|2'x4' Mixed Media on Canvas|
I don't know how many of you who read this blog like poetry but it's something I've always enjoyed writing. I wrote the following poem many years ago, when I was living on my sailboat Dreamer II and I painted the whimsical picture at that time as well. I had a lot of fun and took a lot of liberty painting a caricature of my very well-endowed wife. The poem, believe it or not, is based on a true story. One of my sailing buddies, at the time, told me about a friend of his who was looking for crew to sail across the Pacific from Victoria. Apparently his friend signed a fellow on who he thought was a little odd because the man told him the reason he wanted to crew for him was because he was going to marry a mermaid. He just laughed it off, thought it was a great joke, until over half way across the Pacific, the weather sunny and calm, after taking a nap he went up on deck to take his turn at the helm. His shipmate was gone; he'd disappeared, not a sign of him anywhere. Hmm...makes a person wonder if he jumped overboard to marry his mermaid? (The poem sounds best spoken like a pirate.)
THE SIREN AND THE SAILOR
Har! C'me 'ere and set a spell,
'Cause this old salty dog o' the sea
Has a yarn to spin, a tale to tell
That'll keep yuh in awe and ecstasy.
'Twas a clear night such as this,
A sliver of a moon in the sky,
The sea as flat as a plate of piss;
When I heard a maiden's melancholy cry.
At first I thought it a trick,
A light breeze through the riggin' and sails;
So I gives meself a good hard kick,
But I 'ears it again, 'er mournful wails.
It sounds as if she's cryin'
Alone, adrift on the endless sea;
A castaway on a raft dyin'
'Til I hears 'er voice call clear to me.
I squinted through the darkness
Across the star reflected sea;
I'll be blow'd! For off in the blarkness
Stood an isle and its maid o' mystery!
Voice as soft as an angel's,
She hallooed out to me by name.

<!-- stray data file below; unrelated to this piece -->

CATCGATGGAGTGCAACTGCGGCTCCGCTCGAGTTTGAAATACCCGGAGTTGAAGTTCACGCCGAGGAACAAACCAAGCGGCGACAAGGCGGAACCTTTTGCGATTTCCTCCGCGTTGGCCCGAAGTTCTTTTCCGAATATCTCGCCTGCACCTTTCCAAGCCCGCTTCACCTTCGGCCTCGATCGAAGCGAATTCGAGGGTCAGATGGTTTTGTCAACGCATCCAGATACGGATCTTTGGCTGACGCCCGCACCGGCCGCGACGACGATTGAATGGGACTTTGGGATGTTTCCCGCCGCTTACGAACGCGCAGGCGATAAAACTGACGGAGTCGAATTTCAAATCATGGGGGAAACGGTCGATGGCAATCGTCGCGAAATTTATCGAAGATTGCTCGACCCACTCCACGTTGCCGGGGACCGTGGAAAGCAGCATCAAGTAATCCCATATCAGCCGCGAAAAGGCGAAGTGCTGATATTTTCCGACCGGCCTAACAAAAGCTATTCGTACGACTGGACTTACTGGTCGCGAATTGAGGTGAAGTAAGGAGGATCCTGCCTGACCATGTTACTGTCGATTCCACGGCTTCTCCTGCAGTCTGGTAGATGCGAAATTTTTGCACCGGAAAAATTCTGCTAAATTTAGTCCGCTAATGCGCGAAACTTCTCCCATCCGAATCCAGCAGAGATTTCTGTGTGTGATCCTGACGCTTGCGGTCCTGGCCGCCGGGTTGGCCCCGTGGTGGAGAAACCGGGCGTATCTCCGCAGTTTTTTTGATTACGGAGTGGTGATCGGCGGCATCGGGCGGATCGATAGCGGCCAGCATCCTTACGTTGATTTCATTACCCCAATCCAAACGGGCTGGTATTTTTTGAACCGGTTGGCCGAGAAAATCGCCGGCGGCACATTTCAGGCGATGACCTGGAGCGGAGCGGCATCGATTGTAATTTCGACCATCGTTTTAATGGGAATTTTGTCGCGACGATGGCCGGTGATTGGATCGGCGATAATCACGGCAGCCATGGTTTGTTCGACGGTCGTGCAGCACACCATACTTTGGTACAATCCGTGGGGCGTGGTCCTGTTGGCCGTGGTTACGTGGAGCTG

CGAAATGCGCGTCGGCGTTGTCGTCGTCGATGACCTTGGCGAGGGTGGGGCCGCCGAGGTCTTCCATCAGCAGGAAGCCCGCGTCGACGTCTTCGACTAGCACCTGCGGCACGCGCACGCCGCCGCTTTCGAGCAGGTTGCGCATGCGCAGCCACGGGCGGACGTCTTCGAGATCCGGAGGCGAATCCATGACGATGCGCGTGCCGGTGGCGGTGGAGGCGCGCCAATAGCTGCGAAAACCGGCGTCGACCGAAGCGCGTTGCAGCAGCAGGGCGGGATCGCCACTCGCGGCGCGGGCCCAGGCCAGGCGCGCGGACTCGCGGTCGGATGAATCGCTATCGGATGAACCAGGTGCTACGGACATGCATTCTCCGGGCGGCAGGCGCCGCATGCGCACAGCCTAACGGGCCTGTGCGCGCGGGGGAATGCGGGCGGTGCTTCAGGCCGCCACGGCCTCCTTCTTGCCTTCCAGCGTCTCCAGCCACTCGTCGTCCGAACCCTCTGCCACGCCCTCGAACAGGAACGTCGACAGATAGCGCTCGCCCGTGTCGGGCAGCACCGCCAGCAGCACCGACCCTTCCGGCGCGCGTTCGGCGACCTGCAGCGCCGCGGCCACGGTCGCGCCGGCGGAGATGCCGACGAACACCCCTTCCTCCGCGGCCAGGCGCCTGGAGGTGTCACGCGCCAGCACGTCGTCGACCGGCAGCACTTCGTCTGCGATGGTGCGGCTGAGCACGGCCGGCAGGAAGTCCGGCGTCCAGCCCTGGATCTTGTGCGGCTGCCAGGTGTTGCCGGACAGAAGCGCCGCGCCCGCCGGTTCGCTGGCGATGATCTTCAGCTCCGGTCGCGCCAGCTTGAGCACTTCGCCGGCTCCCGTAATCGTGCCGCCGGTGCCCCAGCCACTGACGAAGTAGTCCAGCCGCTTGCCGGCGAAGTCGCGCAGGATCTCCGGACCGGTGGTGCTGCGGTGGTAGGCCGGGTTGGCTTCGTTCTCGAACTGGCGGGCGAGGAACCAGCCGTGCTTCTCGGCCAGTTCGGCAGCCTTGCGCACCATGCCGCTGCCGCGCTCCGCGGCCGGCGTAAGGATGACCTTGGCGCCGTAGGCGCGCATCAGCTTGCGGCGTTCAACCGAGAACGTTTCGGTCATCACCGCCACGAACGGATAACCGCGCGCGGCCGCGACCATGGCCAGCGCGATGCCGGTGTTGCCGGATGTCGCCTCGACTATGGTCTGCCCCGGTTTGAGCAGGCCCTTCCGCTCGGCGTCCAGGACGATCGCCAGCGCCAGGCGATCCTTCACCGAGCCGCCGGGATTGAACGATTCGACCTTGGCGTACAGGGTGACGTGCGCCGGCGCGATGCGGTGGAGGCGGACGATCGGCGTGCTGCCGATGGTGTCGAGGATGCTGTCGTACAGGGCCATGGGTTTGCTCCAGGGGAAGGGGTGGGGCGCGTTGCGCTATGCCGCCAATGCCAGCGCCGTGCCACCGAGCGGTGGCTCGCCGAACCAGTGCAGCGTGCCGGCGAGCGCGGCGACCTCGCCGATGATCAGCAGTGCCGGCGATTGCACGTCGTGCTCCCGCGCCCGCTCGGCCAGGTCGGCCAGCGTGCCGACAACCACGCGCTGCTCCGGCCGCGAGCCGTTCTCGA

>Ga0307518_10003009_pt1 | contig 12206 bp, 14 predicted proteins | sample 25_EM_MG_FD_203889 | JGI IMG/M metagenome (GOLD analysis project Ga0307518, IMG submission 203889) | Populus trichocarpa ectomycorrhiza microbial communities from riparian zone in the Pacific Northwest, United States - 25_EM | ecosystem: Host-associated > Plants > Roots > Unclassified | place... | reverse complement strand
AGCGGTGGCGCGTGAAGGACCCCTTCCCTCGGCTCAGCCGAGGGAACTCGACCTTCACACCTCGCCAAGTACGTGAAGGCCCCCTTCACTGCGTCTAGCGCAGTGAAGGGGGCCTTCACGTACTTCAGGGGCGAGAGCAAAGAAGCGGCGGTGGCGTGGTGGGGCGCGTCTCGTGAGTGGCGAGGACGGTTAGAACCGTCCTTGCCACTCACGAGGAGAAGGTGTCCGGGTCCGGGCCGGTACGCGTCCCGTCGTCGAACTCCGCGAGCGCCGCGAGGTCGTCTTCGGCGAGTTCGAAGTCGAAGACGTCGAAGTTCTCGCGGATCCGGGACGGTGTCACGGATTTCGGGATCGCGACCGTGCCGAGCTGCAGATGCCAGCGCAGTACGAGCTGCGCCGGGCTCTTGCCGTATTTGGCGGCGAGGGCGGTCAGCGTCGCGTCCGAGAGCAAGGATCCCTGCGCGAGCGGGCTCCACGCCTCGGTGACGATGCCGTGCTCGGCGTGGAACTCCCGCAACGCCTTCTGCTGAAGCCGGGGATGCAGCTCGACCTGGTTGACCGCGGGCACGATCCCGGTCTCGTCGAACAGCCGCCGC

Agin me logic, agin me will,
I steered the boat closer to test 'er game.
I could scarce believe me e'e!
She stood stark naked on a rock;
Smilin', 'er long arms outstretched to me
Beckonin', "Come ashore an' 'ave a wee talk."
Tell me. Do I look like a fool?
On second thought, don't answer that;
Not 'til on the tale I've thrown more fuel,
Don't make y'ur final rule on this chat.
I ached for those slender arms,
Her coquettish smile of desire;
To be enveloped within her charms;
Set my body, my very soul afire!
She promised love ever more;
Days of laughter, nights of pleasure;
Even marriage by the seashore,
One I could trust an' forever more treasure.
As the vessel neared the shore
Close to imminent disaster,
A silent voice deep within my core
Said, "Wait! What's the rush? Y'ur still the master!"
Turnin' 'er hard back on course
I yelled, "One day, I will return!"
Instantly overcome with remorse,
I never chanced a look back o'er the stern.
In the darkness of the night
I heered 'er melancholy plea.
"Oh sailor, sailor, why take flight?
I'll always love you. Please come back to me."
Those words, "I'll always love you."
Have haunted me o'er the years;
"Please come back to me." Tis sad but true,
I gave up love in search of other spheres.
The captain looked mad to me,
Quite completely out of his realm;
As he stood starin' 'cross the sea,
One hand o'er his eyes, t' other at the helm.
He was dressed in tux an' tails,
A silken scarf about his throat,
His starched shirt gleamin' white as the sails
Flapped loosely in the breeze below his coat.
For awhile he was silent,
And then, almost in a whisper,
"Mate! Do you hear that soulful lament?
There! There! Now it sounds a little crisper.
Listen! She's callin' me name.
Step lively mate! Take holt this spoke!"
No sooner did I grab hold the same,
He was over the side doin' the stroke.
As he swam away he said,
"If yuh want the longytude,
It's under the pillow on me bed
Written side b' side with the lattytude."
"Hah! As if I'd come back here.
This place is a source of madness.
But wait! What's that sound, that lilt I hear?
Can it be my name, spoke with such sadness?"